Author: Morgan Galland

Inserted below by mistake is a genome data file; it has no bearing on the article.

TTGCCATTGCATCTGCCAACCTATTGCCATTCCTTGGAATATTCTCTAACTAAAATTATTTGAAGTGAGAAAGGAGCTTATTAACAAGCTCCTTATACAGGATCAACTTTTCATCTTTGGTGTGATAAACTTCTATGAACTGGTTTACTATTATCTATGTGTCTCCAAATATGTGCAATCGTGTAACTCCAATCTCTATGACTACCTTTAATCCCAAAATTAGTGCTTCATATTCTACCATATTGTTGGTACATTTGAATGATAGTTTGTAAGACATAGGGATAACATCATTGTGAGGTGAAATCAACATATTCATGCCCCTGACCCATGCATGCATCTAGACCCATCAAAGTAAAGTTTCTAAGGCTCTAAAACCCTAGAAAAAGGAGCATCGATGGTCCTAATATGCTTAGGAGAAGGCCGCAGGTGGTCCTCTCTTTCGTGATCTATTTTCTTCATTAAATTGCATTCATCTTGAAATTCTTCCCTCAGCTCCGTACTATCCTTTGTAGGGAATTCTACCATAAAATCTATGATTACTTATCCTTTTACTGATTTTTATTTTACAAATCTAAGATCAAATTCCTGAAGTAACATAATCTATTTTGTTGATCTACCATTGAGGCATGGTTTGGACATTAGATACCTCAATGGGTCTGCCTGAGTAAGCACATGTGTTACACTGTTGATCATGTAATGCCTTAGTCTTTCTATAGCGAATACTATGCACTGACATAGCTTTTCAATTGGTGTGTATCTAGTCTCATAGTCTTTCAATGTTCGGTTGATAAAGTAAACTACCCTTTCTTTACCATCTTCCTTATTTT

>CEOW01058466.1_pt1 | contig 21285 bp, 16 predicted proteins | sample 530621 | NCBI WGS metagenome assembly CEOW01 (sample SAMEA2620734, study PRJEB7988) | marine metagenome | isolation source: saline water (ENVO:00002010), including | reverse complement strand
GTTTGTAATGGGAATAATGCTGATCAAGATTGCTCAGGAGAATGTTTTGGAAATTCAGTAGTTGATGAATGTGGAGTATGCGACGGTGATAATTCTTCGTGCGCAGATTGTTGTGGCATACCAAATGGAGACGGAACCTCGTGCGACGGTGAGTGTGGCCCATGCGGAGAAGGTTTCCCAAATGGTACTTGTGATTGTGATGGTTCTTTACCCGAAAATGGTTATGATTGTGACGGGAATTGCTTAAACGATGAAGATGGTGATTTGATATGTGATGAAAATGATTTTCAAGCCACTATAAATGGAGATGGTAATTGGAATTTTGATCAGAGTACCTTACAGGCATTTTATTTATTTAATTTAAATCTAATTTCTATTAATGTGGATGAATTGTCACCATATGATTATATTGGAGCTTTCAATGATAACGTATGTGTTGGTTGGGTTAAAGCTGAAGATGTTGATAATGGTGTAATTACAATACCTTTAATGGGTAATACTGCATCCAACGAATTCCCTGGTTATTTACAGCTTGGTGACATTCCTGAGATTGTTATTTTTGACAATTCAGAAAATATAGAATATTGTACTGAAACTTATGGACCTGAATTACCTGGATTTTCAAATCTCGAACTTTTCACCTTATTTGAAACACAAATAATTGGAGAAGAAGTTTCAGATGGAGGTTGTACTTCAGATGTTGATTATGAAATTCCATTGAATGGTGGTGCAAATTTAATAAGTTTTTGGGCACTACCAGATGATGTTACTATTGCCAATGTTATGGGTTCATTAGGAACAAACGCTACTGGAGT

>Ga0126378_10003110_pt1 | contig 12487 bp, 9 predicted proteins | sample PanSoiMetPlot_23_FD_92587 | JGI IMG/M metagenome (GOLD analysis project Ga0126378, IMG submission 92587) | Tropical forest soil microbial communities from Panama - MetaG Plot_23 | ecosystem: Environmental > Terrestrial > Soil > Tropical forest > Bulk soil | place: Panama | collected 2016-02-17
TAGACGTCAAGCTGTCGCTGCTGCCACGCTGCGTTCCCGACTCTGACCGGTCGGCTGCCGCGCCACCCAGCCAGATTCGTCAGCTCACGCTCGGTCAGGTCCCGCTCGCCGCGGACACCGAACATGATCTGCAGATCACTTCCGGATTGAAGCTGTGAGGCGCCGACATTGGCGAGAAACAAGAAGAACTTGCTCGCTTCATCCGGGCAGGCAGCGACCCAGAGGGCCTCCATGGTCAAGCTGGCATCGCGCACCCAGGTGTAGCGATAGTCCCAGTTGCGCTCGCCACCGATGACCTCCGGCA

In E.S.S. Entertainment 2000, Inc. v. Rock Star Videos, Inc., the United States Court of Appeals for the Ninth Circuit ruled that the makers of a popular video game did not violate section 43(a) of the Lanham Act by depicting a modified version of plaintiff’s Los Angeles strip club. On Appeal from the United States District Court for the Central District of California, the Ninth Circuit upheld a summary judgment decision for defendants, holding that use of a modified trademark in a video game to create a parody of a real setting is protected under the First Amendment of the United States Constitution. In doing so, it expanded the traditional application of the test developed by the Second Circuit in Rogers v. Grimaldi, 875 F.2d 994, 999 (2nd Cir. 1989).